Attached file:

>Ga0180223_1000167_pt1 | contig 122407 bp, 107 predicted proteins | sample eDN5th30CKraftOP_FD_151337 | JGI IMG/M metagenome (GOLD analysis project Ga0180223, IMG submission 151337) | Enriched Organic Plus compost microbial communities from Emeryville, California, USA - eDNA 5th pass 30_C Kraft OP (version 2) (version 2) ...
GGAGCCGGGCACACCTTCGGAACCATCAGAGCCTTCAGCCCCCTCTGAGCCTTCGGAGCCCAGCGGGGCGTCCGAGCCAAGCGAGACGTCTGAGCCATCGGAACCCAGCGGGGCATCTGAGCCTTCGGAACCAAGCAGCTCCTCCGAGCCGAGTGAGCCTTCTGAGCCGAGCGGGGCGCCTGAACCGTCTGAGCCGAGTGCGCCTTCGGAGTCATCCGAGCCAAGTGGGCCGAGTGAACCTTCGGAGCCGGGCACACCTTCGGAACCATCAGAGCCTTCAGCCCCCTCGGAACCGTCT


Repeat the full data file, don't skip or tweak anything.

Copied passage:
>Ga0180223_1000167_pt1 | contig 122407 bp, 107 predicted proteins | sample eDN5th30CKraftOP_FD_151337 | JGI IMG/M metagenome (GOLD analysis project Ga0180223, IMG submission 151337) | Enriched Organic Plus compost microbial communities from Emeryville, California, USA - eDNA 5th pass 30_C Kraft OP (version 2) (version 2) ...
GGAGCCGGGCACACCTTCGGAACCATCAGAGCCTTCAGCCCCCTCTGAGCCTTCGGAGCCCAGCGGGGCGTCCGAGCCAAGCGAGACGTCTGAGCCATCGGAACCCAGCGGGGCATCTGAGCCTTCGGAACCAAGCAGCTCCTCCGAGCCGAGTGAGCCTTCTGAGCCGAGCGGGGCGCCTGAACCGTCTGAGCCGAGTGCGCCTTCGGAGTCATCCGAGCCAAGTGGGCCGAGTGAACCTTCGGAGCCGGGCACACCTTCGGAACCATCAGAGCCTTCAGCCCCCTCGGAACCGTCT